If you or someone you know is facing challenges resulting from the coronavirus pandemic or the shaky economy — or if you could just welcome a positive message — Theresa Harrison wants to help.
“People today feel very uncertain about the future,” said Harrison, a Frederick, MD, resident who has launched Just a Kind Note, a project to spread kindness at a time when it seems to be in short supply.
The idea is simple: Send a positive message in the mail to someone — anyone — who might need something to make them smile.
Harrison was inspired to send a note 20 years ago, when she met an older woman at her church.
“She said that unless she went to church, she didn’t have anyone to talk to during the week. That feeling of loneliness stunned me, so I started sending her short, kind notes.”
Harrison, who is president and founder of a Maryland-based cybersecurity firm, continued this practice and included friends and family.
Then, in 2018, she experienced the power of kind notes firsthand when she received a cancer diagnosis.
“As I went through my two-year battle to get well, people would send me kind notes, so for the first time, I was the recipient. I realized that having something sent through the mail — versus a text or an email or a call — said to me that the person took time to think about me. It was so impactful.”
Harrison realized many more could benefit from receiving supportive, encouraging messages.
Last April, she recruited 10 friends, who met on a conference call to discuss the project.
As Harrison explained her idea, “a person on the call said, ‘Theresa, you sent me a kind note 20 years ago and I still have it.’ Right there, that said to me: ‘This is what we need today.’”
By May, the project had a name — Just a Kind Note — and a broader mission.
“With the coronavirus pandemic, more people are lonelier and unemployed. They feel very uncertain about the future. Caregivers and health care professionals have unbelievable levels of stress. There’s a gamut of people we can send Just a Kind Note to,” Harrison said.
In fact, hospitals, drug recovery centers and educational institutions have asked Harrison and her team of Kind Writers to send notes to their employees.
The typical Just a Kind Note is just two or three sentences long. A note could read, “I woke up this morning and you came to mind. I hope you are having a good day.”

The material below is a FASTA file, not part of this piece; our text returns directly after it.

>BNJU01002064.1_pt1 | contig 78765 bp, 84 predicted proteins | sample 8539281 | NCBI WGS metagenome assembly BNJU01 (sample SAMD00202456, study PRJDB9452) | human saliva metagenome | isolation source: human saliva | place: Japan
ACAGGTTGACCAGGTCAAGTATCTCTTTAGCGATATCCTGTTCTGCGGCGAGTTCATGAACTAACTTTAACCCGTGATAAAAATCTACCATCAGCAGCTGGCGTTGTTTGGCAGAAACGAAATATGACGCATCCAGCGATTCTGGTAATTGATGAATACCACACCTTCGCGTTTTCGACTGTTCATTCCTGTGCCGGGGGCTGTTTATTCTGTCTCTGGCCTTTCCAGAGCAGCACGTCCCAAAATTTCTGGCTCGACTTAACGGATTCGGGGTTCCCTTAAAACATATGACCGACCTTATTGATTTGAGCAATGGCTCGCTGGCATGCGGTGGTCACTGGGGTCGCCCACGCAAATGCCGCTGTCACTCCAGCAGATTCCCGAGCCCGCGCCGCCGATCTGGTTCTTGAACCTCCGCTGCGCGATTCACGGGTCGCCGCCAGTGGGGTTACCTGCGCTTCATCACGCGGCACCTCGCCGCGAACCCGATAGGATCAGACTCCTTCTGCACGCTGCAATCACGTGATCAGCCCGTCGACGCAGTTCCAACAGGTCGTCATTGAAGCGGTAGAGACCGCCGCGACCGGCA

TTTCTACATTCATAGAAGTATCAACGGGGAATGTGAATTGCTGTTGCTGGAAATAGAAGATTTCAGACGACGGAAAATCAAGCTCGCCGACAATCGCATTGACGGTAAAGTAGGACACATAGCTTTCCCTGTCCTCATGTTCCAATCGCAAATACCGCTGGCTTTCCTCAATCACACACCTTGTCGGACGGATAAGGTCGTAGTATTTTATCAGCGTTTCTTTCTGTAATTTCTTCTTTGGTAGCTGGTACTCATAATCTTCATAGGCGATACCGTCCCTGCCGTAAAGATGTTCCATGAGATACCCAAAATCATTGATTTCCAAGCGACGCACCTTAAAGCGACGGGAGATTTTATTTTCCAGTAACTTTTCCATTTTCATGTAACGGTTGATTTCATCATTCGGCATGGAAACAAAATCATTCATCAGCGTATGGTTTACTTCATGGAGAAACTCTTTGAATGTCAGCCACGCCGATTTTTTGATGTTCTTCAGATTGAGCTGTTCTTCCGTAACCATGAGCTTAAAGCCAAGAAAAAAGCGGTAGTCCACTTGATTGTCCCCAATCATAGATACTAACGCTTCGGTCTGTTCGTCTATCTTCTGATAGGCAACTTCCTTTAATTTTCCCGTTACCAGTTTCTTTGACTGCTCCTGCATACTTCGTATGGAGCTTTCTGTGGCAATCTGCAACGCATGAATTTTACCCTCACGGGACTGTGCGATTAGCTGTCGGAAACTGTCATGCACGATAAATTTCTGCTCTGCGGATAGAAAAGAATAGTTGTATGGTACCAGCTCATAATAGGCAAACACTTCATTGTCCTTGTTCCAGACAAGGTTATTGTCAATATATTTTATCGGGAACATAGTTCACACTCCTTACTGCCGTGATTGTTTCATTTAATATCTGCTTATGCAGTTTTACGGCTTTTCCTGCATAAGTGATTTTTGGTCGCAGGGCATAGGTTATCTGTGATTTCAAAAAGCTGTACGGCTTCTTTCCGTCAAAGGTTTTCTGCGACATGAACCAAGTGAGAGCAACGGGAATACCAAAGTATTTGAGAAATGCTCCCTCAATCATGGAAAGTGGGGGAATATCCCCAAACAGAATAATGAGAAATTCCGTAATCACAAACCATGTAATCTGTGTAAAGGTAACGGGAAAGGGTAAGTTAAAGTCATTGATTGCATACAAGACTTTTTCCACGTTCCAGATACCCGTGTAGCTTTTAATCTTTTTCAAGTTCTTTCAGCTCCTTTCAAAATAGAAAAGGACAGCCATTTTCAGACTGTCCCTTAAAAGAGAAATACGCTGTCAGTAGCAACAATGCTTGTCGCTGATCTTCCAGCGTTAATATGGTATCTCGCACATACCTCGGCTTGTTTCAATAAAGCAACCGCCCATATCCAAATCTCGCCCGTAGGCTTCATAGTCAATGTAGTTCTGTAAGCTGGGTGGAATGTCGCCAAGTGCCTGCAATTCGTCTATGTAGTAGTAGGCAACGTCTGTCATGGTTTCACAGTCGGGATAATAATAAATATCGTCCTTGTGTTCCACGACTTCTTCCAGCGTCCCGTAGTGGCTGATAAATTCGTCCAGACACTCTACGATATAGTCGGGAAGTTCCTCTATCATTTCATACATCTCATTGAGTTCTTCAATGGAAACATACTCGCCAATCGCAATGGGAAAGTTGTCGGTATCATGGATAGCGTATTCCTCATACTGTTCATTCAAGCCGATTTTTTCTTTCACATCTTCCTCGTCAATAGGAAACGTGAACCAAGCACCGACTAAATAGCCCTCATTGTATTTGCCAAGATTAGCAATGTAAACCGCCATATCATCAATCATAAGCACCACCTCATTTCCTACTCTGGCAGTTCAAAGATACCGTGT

Nevertheless, the notes can have a significant effect.
Jennifer Moxley, the student leadership and service coordinator at Fredrick Community College in Maryland, received a note from a student who is a Kind Writer.
“I have my Just a Kind Note on my refrigerator where I can see it every day. It is a nice reminder. It means a lot to me. Spreading kindness is a powerful tool,” Moxley said.
Paula Land was similarly touched when she recently received a Just a Kind Note from a member of her church.
“The note reminds me that I am loved. I keep it on my desk to be reminded that someone loves and cares for me — that God’s love is shown through others,” Land said.
Memorial Hermann, a Houston facility affiliated with one of Texas’ largest nonprofit healthcare systems, recently received more than 1,200 encouraging Just a Kind Notes given to nurses, maintenance staff and others.
“When I handed them out, the hospital workers held them to their hearts and smiled. The fact the notes were actually handwritten and personalized had a huge impact,” said Karen Fingado, a hospice nurse. “It touched my heart and it touched the hearts of many people here.”
Just a Kind Note doesn’t charge for its services.
Said Harrison: “We’re not asking for anything other than spending a few minutes a month sending three kind notes. If you need stamps, we’ll provide them. This costs nothing, but it is priceless to the recipient.”
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